Unfortunately it is becoming far too frequent for me to have to witness another mindless destruction of a heritage site in the ACT. Only recently we lost the 1840's Lanyon barn to arson and now I am very sad to report the wanton destruction of 19th century headstones at Canberra's first church, St John's Anglican in the inner suburb of Reid in Canberra. I don't have any photographs of the damage but the links below have adequate representations. Newspapers ran the following headlines...

The Herald Sun - 'Headstones smashed at historic church' , The ABC - 'Vandals destroy historic headstones'
and The Canberra Times - 'Graveyard vandals wreak midnight mayhem'.

Local shock, anger and condemnation quickly propagated on the popular Canberra news forum the RiotACT which quickly reported the destruction  and followed by a police call for witnesses. A very rare event for me I posted a comment to the site that in hindsight could have been clouded by a bit of anger on my part... After venting my spleen on the site I posted to Twitter that I had vented... someone asked what...


I later posted a saner comment...

This extreme case of heritage vandalism should I think be viewed as a cultural wake up call for Canberra. Long have our heritage assets been left 'unprotected' because we have not faced the need before. Times are obviously changing. Where we once enjoyed the (mostly un-utilised) ability to gain access to important sites closely linked to the pioneer era whenever we wanted we now in some ways need these heritage sites to be protected from ourselves.

For example there are three cemeteries with burials from the 1840's to the 1880's located in the ACT with one cemetery of a design unique in the world. The Weetangera cemetery (and here), the Lanyon cemetery and the De salis cemetery (and here) at Cuppacumbalong have headstones linked to the pioneer's stories from the Canberra area's colonial beginnings. The cemetery at Cuppacumbalong is an ingenious oval raised mound supported by stone walls designed to prevent the Murrumbidgee River from washing away burials.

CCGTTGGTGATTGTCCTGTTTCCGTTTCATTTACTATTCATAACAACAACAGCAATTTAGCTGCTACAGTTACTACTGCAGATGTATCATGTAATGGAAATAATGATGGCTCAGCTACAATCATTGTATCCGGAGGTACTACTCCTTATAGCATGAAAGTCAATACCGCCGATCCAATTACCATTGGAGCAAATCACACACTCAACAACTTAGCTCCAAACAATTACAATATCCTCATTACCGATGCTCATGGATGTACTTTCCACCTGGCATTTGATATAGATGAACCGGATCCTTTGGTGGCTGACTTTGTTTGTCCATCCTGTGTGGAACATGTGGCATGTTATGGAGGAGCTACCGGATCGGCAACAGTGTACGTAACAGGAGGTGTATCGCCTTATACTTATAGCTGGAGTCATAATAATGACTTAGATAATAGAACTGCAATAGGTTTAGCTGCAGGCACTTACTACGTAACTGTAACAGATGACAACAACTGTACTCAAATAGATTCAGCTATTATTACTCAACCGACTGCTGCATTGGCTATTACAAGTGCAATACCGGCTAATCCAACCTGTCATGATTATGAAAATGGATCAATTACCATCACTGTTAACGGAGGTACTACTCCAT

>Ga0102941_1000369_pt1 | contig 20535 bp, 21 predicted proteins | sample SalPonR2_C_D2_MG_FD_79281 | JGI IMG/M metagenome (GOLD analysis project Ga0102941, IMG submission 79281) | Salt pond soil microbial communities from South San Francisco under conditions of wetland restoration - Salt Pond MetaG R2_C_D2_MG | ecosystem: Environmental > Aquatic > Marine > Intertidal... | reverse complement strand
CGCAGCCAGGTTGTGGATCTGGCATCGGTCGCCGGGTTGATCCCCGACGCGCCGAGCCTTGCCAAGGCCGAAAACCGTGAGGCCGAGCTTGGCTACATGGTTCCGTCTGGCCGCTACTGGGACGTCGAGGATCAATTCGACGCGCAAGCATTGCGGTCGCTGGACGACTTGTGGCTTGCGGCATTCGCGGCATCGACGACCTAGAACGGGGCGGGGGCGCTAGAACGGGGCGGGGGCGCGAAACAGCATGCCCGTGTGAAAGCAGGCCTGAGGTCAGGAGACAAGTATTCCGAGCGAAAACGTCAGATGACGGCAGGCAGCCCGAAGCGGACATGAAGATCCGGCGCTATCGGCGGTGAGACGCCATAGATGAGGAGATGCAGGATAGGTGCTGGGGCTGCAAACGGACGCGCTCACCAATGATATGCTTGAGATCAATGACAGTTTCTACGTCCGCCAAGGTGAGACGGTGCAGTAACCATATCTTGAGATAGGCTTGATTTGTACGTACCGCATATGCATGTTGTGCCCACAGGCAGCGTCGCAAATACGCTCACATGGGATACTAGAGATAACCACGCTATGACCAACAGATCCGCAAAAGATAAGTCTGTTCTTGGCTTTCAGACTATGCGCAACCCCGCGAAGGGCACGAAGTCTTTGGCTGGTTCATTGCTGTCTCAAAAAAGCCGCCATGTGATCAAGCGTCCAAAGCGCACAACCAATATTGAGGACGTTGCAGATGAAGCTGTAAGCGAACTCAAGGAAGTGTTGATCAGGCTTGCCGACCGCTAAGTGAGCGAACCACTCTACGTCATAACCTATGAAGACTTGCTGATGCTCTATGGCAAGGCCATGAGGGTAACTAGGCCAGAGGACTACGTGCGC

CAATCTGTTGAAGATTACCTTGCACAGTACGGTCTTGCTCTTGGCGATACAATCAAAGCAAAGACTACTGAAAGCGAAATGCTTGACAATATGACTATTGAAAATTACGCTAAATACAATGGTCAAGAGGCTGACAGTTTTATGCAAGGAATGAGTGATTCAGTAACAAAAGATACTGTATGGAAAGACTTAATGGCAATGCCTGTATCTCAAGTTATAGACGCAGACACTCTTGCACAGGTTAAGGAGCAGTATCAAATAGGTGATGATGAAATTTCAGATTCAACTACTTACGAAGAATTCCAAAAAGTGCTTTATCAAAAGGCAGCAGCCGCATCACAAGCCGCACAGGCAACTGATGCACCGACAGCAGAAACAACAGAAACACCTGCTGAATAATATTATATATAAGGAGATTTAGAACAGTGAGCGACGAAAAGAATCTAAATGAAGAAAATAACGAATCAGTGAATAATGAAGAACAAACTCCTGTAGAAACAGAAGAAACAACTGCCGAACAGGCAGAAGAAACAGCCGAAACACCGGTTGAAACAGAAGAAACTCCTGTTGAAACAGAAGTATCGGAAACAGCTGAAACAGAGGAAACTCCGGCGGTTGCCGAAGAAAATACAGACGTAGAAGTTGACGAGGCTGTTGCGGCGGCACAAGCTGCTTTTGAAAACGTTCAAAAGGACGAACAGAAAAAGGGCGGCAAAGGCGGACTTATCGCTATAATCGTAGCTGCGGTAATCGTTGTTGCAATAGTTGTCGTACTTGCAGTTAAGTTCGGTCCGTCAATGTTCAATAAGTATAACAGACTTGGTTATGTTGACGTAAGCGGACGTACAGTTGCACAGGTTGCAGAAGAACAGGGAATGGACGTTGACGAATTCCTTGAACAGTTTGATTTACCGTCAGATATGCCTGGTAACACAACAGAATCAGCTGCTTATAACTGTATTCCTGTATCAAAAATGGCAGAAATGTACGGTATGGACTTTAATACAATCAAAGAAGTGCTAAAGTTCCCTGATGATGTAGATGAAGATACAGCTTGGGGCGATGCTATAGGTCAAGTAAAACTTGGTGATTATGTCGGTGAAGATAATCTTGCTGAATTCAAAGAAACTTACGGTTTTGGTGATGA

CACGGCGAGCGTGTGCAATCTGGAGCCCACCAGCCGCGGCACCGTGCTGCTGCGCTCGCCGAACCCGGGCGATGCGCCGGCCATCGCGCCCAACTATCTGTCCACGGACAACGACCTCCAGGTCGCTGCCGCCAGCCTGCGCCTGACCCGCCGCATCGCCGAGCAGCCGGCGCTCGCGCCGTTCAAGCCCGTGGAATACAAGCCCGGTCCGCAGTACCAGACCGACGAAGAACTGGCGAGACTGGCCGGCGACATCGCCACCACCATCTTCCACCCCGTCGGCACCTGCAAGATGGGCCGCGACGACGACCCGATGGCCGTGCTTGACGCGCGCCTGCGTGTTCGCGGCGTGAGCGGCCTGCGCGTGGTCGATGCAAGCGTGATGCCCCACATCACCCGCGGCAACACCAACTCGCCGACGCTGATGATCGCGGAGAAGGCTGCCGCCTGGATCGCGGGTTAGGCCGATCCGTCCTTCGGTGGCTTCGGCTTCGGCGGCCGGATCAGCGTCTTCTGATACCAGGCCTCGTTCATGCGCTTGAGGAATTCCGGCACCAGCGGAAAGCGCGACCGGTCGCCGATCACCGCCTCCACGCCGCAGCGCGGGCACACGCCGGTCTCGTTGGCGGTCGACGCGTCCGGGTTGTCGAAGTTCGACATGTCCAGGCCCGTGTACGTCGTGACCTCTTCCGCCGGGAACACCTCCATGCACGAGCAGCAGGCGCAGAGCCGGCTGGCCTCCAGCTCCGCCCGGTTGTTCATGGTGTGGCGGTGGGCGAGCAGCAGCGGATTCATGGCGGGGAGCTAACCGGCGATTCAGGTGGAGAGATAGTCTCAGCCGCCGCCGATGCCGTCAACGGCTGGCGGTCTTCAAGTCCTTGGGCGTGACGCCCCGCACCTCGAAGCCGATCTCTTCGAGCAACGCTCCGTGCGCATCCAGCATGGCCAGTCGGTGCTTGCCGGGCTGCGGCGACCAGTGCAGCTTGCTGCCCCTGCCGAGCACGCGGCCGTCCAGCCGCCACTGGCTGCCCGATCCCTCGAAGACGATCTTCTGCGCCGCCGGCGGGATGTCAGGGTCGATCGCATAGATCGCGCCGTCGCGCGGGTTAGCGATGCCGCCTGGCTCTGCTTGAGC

To be perfectly honest I am surprised St John's churchyard wasn't secured at night and have adequate fencing. The time has come if Canberra wants to retain these historically significant pioneer cemeteries to build some appropriate fences (thinking sympathetic wrought iron) with opening times dictated by relevant stakeholder organisations or failing that ACT Museums and Galleries. I know the Anglican Church has a party that helps keep the grass down Weetangera at least.

During my Twitter rampage today I also felt compelled to remind our Minister for such things Simon Corbell that perhaps we should look at fencing the remaining cemeteries headstones before they are targeted in the future. I am not expecting a reply but hope he looks at the links for an appreciation of what he is dealing with and needs to look at aiming to protect...


As we approach our political centenary in 2013 perhaps we should be being a little more mindful of the handful (and dwindling) pre federation Canberra historical treasures we have left. It would be nice to think the generation approaching 2113 might be left our legacy and still have a rich tangible heritage to enjoy.